Posts Tagged ‘Coral Springs Monthly’

SURVIVING CHILDBIRTH: A FATHER’S GUIDE

Within a few weeks, my daughter, Dominique, will give birth to my first grandchild. In honor of this historic (and eagerly anticipated) event, I’m reposting this cautionary column about the horrors of witnessing childbirth, which I wrote in 1987, two years after Dominique was born. It first appeared in the San Jose Mercury News and the Atlantic City Press in 1988, and was later reprinted in several other publications between 1988 and 2000.

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© 1987 Mark W. Mayfield

Childbirth is a beautiful, natural, miraculous event–unless you have to watch it. It then becomes a hideous spectacle that can cause permanent psychological scars. Watching his child enter the world is supposed to transform a red-blooded American manly man into a gentle, loving, devoted “daddy” who enjoys sipping decaffeinated coffee while swapping touching childbirth stories with other such men. But recent studies suggest that the opposite is true. After the experience, most men never want to look at their kids again. Unloved and neglected, these children grow up to be thieves, TV weathermen and politicians, thereby contributing to the moral decay of our society. Nevertheless, a growing number of gullible men are voluntarily participating in an activity that could lead to the total collapse of Western civilization.

It all begins innocently enough. Several months before her “due date,” your wife will ask you to accompany her to childbirth classes, in which a sadistic instructor will gleefully use graphic illustrations of a transparent pregnant woman to explain the various baby-making organs, including the uvula, the aviaries, the philodendron tubes and the surtax. During these classes, your wife will learn how to push and grunt. These are very important skills. Without pushing and grunting, your baby would have no reason to leave the comfort and security of the womb. It would stay inside mom for 15 or 16 years, or until it’s ready to start dating. When a woman in labor pushes and grunts, her body is saying, “Okay, kid, the free ride’s over! Get out here RIGHT NOW! I want my flat stomach back!”

Since there’s no guarantee that your wife will have a “normal” delivery, the instructor will make you watch a film about cesarean deliveries. Medically defined, a cesarean delivery is what occurs when an obstetrician realizes that he’s late for his golf game. The film makes “The Texas Chainsaw Massacre” look like a Disney cartoon. Remember to close your eyes when the cheerful narrator says, “In many ways, a cesarean delivery is just like skinning a rabbit.” Other films in the course include “Changing a Diaper Without Losing Your Lunch” and “Making Inexpensive Baby Food with Spam and Lawn Clippings.”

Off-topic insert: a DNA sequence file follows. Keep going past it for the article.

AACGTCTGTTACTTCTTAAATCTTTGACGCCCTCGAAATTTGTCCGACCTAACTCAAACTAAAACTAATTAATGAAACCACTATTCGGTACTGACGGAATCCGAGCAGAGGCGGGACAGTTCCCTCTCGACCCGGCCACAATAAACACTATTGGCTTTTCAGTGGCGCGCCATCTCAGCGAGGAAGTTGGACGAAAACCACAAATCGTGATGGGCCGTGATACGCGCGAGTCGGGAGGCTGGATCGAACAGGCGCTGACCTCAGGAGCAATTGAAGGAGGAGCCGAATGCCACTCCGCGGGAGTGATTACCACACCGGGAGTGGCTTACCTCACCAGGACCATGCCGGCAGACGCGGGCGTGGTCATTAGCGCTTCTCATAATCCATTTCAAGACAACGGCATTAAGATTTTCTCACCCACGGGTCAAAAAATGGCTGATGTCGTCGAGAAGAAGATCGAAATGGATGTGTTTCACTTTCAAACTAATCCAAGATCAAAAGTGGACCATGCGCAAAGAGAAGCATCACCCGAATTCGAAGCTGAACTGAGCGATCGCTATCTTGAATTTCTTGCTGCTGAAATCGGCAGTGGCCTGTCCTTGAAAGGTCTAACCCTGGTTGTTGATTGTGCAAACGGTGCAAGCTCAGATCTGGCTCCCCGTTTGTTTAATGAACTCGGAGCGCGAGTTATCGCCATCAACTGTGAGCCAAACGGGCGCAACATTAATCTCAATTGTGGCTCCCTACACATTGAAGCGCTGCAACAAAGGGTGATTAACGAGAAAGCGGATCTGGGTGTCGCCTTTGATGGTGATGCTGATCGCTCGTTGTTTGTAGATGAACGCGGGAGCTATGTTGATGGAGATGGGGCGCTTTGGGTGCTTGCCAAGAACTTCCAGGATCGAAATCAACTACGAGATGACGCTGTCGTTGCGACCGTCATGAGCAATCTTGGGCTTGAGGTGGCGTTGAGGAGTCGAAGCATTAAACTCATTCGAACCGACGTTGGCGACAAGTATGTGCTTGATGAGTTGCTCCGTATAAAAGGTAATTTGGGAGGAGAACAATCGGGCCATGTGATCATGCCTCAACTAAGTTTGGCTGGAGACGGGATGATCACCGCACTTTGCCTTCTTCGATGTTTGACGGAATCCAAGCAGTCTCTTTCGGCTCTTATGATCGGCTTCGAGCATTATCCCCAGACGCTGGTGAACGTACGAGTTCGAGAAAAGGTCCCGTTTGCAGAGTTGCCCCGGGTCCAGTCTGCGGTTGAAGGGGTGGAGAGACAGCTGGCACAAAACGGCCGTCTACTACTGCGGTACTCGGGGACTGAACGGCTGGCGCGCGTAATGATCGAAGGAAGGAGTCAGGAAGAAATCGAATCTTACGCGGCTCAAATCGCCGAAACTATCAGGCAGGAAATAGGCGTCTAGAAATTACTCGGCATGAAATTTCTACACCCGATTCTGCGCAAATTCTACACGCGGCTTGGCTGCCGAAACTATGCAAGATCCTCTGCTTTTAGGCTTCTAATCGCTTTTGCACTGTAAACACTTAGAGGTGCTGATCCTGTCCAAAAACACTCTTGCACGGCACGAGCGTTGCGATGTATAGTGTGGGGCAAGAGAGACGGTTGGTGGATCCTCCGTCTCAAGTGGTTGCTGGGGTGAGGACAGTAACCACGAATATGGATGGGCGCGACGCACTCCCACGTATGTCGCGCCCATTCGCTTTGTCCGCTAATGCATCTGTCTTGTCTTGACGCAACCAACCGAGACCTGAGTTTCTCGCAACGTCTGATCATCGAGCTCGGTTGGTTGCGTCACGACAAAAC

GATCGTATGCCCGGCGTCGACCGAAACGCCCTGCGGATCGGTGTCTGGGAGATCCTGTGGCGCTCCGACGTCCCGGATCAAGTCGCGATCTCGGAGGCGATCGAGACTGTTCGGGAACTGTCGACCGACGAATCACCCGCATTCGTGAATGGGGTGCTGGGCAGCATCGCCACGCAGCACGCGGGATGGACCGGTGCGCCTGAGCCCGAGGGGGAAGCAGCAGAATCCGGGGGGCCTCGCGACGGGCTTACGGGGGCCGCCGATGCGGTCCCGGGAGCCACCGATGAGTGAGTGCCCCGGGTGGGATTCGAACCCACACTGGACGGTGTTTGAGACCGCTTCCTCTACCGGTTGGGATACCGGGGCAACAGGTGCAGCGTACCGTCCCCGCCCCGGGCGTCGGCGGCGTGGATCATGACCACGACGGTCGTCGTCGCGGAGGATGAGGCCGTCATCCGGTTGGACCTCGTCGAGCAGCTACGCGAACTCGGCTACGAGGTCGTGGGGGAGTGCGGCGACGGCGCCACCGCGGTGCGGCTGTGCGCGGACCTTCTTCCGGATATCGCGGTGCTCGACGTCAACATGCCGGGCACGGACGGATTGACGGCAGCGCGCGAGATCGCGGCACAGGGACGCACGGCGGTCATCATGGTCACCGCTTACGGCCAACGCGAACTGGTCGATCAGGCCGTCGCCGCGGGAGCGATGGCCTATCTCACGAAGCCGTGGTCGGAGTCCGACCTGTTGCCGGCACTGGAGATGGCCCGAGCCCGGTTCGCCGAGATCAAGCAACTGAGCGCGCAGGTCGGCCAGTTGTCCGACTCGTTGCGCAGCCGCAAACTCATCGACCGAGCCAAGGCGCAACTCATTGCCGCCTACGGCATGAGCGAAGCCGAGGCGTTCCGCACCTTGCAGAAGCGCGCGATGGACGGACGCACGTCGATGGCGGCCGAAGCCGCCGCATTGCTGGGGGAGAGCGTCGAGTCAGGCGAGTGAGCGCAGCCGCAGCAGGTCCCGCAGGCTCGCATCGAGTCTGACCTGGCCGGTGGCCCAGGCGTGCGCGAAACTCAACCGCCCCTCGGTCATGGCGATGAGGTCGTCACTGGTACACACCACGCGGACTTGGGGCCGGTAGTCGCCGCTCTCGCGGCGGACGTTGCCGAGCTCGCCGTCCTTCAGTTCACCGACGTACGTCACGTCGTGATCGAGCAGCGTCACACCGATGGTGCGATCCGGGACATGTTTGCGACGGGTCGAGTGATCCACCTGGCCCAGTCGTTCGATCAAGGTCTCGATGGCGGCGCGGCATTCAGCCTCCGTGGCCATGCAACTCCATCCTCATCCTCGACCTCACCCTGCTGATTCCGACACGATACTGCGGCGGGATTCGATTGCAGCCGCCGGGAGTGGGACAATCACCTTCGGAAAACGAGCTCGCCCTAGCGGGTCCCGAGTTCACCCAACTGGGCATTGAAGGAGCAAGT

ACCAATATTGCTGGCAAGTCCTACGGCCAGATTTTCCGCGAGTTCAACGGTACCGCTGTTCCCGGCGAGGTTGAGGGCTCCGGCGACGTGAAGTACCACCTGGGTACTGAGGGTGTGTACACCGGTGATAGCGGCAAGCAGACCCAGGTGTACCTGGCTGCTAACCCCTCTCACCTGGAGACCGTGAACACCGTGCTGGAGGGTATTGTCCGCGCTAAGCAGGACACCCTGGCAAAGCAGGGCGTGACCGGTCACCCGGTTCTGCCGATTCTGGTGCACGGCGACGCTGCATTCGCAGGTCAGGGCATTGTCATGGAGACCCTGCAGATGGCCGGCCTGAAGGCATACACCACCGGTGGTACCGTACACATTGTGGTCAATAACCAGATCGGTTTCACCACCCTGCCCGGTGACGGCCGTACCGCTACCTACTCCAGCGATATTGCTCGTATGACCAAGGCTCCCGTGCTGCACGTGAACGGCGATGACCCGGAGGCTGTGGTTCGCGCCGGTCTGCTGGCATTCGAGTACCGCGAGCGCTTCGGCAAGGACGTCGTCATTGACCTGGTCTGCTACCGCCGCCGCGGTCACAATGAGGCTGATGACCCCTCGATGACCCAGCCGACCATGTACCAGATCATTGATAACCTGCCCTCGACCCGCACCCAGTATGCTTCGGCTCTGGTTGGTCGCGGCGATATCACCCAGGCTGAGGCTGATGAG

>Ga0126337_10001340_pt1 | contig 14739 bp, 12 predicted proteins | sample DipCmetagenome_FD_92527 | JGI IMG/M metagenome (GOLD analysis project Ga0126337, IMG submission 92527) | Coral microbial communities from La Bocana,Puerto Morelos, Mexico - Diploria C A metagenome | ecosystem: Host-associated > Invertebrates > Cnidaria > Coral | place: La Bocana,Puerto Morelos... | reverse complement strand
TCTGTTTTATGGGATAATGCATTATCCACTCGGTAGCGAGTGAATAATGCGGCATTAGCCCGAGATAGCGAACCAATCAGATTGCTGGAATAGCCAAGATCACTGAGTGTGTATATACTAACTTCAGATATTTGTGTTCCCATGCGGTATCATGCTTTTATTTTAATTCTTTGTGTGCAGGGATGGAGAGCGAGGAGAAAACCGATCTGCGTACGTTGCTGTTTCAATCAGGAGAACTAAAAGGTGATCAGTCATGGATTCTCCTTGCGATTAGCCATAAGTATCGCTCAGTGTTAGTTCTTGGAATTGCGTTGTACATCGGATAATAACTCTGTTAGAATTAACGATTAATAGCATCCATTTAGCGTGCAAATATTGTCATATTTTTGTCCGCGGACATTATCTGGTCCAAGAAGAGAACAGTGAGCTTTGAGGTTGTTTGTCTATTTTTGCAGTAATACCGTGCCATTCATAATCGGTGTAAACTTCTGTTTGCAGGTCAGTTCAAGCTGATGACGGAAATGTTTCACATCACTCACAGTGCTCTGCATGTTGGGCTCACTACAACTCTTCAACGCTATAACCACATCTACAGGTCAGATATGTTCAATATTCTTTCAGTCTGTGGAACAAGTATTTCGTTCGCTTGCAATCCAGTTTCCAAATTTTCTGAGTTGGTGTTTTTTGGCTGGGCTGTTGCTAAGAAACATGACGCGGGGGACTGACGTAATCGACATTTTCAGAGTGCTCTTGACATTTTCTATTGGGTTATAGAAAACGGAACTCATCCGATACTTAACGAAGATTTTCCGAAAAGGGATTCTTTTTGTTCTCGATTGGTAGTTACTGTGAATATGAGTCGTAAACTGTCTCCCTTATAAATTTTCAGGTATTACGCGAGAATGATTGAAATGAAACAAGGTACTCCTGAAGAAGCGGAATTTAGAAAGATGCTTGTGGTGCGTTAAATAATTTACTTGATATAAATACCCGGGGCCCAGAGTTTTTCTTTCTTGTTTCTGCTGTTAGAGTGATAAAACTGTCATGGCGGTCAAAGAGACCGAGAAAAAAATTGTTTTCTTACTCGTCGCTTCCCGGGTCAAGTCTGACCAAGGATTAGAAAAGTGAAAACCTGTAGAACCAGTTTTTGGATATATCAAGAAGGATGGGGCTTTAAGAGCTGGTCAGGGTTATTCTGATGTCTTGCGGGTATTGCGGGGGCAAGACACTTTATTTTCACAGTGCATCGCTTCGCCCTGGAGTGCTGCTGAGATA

Unfortunately, all the childbirth classes in the world won’t prepare you for the unspeakable horrors of (dramatic pause) the delivery room.

Shortly after you arrive at the hospital on “The Big Day,” (“The Big Day” occurs when your wife suddenly begins to experience automatic abdominal spasms called “contraptions”), a nurse who seems to be very attentive will promise to frequently check mommy’s condition. Take a very good look at this woman, because after she leaves the room, you’ll never see her again. She’ll sneak away to a secret nurse hide-out where she’ll guzzle huge plastic bottles of diet soda and read sleazy supermarket tabloids for the rest of her shift.

Meanwhile, the frequency and intensity of the contraptions will increase. This is when things begin to get ugly. As your wife strenuously attempts to evict her reluctant little tenant, the room will reverberate with hysterical screaming, uncontrollable sobbing and desperate cries for help, all of which will come from you. The patient, however, will feel no pain. Her body will contain more mind-altering drugs than that wild Doobie Brothers concert you enjoyed in 1977. But don’t worry, because these mind-altering drugs are expertly administered by a professional anesthesiologist who knows how to safely make a woman think she’s having her hair done when she’s actually having a baby. (Before a person can become a certified anesthesiologist, he must demonstrate his skills by successfully tranquilizing two fast-talking insurance salesmen and an excited sports announcer.)

The best thing you can do during this stage is to keep yourself occupied. Read a good book, whistle a catchy tune or eat a bologna sandwich. No, on second thought, don’t eat a bologna sandwich. Some men occupy themselves by videotaping the delivery. (Most of those men later destroy the tape without watching it.)

Several minutes later, somebody will say, “A few more pushes and grunts should do the trick.” At that point, you’ll hear something that reminds you of that squishy sound that rubber boots make in sticky mud. The doctor will then hold up an alien-like creature that is indescribably repulsive and unexplainably beautiful at the same time, but you won’t see it because you’ll be unconscious.

Mark Mayfield has survived two cesarean deliveries. His wife was by his side during both ordeals.